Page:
EDINBURG, Texas (CN) — A Texas jury convicted former Catholic priest John Feit of murder Thursday evening for the Easter weekend 1960 killing of schoolteacher Irene Garza, closing a case that took 57 years to bring to trial and featured allegations of a church cover-up.
The seven-woman, five-man jury deliberated for just over six hours before rejecting Feit’s decades-old claim that he had nothing to do with the disappearance and suffocation of the 25-year-old McAllen schoolteacher and former Miss South Texas.
Feit, 85, sat emotionless as the verdict was read at 8:17 p.m. in the same courtroom where he pleaded no-contest in 1962 for attacking another South Texas woman, 20-year-old college student Maria America Guerra. Feit was fined $500, but served no jail time in that case.
He will be sentenced by a jury Friday morning for first-degree murder, followed by a victim impact statement expected from her nephew.
“John Feit was a wolf in priest’s clothing waiting to attack. He attacked once and then he caught his prey,” Hidalgo County Assistant District Attorney Michael Garza said during closing arguments. “Find John Feit guilty of murder by malice of forethought.”
Prosecutors painted a sinister portrait of Feit as a “depraved” priest with a “mischievous heart,” whom the Catholic Church protected to avoid institutional scandal. The state presented a pattern of “creepy” behavior, including Feit’s penchant for attacking young women wearing high-heeled shoes from behind.
It was Holy Saturday 1960 when Feit pulled Irene by the arm out of a confessional at McAllen’s Sacred Heart Church. He took her to the church rectory next door, where he assaulted, bound and gagged her with a cellophane bag and suffocated her in a bathtub.
Feit, then a 27-year-old visiting priest, fondled her breasts before she spoke her last words: “I can’t breathe, I can’t breathe,” a former monk, Dale Tacheny, testified this week. Tacheny said Feit confessed to the murder to him three years after he did it.
Defense attorney O. Rene Flores said the state’s case amounted to “stories told over time” and asked jurors to look at the evidence “to make a finding of fact.”
Feit’s three court-appointed attorneys spent the last six days of trial trying to raise reasonable doubt – from a foot impression found at the canal bank where Irene was discovered that did not belong to Feit – to a timeline inconsistent with investigations throughout the decades.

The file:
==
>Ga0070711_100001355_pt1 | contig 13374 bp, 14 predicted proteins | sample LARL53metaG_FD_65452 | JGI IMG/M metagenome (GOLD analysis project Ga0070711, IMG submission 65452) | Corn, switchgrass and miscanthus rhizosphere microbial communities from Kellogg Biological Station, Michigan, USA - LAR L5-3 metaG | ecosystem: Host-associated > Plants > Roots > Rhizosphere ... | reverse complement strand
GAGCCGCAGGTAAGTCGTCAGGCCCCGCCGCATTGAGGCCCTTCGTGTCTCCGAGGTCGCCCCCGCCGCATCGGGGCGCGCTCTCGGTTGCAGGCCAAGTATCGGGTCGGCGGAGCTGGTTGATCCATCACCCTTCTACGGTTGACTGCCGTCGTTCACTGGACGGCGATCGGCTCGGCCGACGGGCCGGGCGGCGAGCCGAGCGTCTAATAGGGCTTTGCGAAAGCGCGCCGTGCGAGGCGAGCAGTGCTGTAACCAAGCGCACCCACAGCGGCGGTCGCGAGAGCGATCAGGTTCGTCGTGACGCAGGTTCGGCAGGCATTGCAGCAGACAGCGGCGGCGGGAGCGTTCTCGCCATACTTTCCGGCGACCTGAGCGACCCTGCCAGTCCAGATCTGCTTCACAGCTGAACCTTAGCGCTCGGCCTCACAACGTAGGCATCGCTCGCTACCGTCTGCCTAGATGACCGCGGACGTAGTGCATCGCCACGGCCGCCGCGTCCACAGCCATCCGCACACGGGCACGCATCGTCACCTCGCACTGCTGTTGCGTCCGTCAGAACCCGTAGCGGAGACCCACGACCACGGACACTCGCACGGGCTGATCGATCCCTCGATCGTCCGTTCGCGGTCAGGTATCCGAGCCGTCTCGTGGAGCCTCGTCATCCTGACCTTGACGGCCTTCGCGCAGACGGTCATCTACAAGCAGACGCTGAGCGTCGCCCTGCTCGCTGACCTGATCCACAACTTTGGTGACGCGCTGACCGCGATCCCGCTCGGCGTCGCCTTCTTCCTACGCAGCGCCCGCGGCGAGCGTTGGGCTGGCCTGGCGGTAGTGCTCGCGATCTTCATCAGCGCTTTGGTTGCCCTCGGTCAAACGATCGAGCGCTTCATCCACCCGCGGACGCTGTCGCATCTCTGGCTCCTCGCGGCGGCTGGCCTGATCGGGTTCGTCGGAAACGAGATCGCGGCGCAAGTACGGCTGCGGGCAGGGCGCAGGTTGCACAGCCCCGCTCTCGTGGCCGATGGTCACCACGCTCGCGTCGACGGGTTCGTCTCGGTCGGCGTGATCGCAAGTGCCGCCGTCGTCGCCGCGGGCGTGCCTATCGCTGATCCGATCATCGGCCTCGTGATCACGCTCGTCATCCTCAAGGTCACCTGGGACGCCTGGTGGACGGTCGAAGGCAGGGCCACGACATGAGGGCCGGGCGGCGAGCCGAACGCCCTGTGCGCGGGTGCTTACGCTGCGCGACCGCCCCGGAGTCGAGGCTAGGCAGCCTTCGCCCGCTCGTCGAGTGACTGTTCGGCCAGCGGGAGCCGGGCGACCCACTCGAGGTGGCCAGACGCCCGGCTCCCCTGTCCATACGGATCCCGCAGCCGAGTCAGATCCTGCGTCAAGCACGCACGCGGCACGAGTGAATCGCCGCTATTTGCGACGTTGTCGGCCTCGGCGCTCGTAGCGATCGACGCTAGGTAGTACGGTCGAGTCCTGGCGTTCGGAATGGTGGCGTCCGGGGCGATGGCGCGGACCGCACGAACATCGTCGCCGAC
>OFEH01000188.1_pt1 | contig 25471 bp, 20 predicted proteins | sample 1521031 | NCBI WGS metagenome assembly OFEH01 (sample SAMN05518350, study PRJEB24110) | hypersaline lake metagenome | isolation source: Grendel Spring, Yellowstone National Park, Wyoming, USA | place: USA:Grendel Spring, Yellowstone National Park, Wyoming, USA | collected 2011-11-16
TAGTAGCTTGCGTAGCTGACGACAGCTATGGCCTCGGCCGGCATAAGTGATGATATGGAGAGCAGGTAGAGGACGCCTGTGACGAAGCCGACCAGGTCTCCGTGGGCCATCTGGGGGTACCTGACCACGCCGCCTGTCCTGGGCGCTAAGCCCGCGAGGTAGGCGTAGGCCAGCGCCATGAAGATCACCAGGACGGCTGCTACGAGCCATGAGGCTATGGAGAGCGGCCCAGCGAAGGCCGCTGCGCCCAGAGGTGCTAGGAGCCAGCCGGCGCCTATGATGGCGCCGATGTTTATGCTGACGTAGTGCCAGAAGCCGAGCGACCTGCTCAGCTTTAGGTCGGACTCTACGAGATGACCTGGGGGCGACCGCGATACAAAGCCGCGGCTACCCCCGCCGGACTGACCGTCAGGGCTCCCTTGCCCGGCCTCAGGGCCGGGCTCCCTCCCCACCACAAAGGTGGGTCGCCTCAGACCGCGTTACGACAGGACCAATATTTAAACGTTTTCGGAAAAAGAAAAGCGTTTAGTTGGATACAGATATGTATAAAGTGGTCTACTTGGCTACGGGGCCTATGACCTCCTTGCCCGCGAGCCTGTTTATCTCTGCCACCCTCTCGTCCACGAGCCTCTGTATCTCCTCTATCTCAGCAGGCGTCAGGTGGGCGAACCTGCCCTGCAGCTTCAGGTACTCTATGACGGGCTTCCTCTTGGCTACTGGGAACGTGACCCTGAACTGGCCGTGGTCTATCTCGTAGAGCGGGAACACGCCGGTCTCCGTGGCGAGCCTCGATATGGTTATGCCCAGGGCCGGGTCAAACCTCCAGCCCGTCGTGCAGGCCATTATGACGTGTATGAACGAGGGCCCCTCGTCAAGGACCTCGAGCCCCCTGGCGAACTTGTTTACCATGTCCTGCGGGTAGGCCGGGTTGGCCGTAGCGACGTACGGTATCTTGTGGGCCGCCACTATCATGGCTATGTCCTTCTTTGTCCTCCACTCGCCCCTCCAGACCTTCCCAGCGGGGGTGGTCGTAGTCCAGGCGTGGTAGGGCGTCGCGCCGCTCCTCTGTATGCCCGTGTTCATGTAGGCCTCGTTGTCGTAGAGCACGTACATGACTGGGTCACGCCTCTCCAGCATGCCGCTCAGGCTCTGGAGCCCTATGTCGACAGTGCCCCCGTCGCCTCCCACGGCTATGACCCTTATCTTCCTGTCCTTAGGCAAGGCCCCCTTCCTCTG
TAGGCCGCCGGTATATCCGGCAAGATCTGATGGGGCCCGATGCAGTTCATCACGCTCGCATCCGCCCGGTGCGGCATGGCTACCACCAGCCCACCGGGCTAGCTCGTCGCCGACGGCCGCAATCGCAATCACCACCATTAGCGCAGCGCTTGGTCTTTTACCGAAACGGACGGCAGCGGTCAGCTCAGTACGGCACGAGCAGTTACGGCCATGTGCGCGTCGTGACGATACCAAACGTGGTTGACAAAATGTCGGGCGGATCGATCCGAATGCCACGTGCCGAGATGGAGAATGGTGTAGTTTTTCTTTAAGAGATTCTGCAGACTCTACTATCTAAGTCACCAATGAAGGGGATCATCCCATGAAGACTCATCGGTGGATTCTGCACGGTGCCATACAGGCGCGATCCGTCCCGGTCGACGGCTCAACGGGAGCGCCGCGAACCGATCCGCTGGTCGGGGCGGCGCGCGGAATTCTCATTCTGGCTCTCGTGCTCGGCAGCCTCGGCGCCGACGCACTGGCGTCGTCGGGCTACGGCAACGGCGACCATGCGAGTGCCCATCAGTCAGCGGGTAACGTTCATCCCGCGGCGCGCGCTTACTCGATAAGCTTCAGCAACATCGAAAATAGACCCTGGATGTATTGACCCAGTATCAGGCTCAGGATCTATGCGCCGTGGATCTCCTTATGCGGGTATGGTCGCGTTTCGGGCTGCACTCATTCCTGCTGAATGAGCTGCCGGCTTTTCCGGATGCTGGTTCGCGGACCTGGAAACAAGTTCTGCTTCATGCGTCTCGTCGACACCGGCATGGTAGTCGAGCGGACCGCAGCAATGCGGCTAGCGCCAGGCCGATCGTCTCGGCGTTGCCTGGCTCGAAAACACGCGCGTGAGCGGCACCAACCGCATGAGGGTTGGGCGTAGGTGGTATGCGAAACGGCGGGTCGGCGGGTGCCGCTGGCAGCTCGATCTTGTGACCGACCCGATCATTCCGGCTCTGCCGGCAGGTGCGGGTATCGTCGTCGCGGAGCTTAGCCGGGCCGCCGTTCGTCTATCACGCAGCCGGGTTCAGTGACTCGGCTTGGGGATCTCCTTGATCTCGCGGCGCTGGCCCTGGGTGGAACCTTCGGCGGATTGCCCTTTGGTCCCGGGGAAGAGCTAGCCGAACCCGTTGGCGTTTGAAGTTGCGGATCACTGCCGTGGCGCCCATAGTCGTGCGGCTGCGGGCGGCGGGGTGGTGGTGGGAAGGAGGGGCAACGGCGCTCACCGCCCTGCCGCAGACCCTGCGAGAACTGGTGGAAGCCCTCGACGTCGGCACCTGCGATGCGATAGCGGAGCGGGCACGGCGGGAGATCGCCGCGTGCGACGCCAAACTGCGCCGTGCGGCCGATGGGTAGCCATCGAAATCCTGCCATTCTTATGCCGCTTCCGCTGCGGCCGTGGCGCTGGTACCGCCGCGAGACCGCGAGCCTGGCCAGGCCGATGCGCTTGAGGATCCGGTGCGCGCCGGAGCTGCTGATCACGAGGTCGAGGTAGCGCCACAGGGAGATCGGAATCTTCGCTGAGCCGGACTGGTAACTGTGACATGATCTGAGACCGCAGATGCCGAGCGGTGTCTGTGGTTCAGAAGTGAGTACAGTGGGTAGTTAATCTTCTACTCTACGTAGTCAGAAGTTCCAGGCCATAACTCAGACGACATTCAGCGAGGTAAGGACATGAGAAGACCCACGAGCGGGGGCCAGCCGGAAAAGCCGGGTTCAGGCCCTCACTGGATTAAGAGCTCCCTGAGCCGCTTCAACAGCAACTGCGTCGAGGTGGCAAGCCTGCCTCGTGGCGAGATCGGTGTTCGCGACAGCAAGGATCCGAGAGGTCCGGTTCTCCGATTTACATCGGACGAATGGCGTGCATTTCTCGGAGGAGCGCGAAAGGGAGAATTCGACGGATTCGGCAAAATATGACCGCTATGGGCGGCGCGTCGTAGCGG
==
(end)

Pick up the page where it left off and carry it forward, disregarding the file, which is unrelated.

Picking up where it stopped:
“Perhaps back then the evidence was as weak as it is now,” Flores said. “What about all the other people at the pastoral house? None of them ever mentioned hearing or seeing a man carrying a body down the hall, or a struggle.”
Feit, late of Scottsdale, Arizona, declined to testify on his own behalf, a decision he said Wednesday was “kind of between a rock and a hard place.” None of his family members were in court for the trial. Feit, who left the priesthood under a cloud of suspicion in the early 1970s, is married with three children and several grandchildren.
Jurors heard from 22 prosecution witnesses during five full days of testimony, saw graphic autopsy photos and reviewed evidence almost 60 years old. Evidence included a faded green Kodak slide viewer with a long, thin black cord that prosecutor Garza said could have been used to “tie her up.”
“Who does it belong to? John Feit,” Garza said.
Feit’s handwritten letter to authorities admitting the slide viewer was his was shown to the jury and a forensic document examiner testified to its authenticity.
Prosecutor Garza also cited an internal church letter dated Oct. 1, 1960 that he said highlighted the Catholic Church’s concern with avoiding bad publicity, and was devoid of any concern for Irene or her family.
Irene’s family members embraced the prosecutors, including District Attorney Ricardo Rodriguez, after the verdict was read.
Feit’s 2016 arrest came after Rodriguez was elected in 2014 after a heated campaign in which Rodriguez blasted longtime incumbent District Attorney Rene Guerra as a roadblock to the former priest’s prosecution. Feit was the prime suspect for almost six decades. Irene’s family doggedly pursued “Justice for Irene” and blamed Guerra for mishandling a 2004 grand jury investigation.
Guerra also came under fire in the early 2000s when he told a newspaper that the murder would be solved “if you believe that pigs can fly.”
Guerra today is campaigning to reclaim his post that he held for 32 years.
“Pigs are flying tonight,” said Irene’s cousin, Lynda de la Viña. “He’ll never stick his finger in my face and tell me this is a case about old people and that people don’t care and tell me, ‘when pigs fly.’ We’ve spoken truth to power and to the former political leaders of Hidalgo County.”
Another relative, Noemi Ponce Sigler described herself as “stunned” to hear the verdict.
“Justice was served,” Sigler said. “Now she can rest. Her story has been told and nobody can ever deny it anymore. All these emotions that I’ve been keeping in, they just surfaced. … It’s been such a long, long, long journey.”
Feit’s attorneys declined to comment and said their client “doesn’t have any comment.”
Garza ending his closing argument by asking jurors to send a message to the community.
“It’s time to heal. We won’t tolerate a cover-up.”
He also invoked memories of Irene’s father, Nicolas Garza, who he said was unable to protect his daughter.
“The system of justice that he believed in sold her out, sold him out. The church that he believed in, that he sought to save his soul, betrayed him,” Garza said.
Feit faces up to 99 years in prison.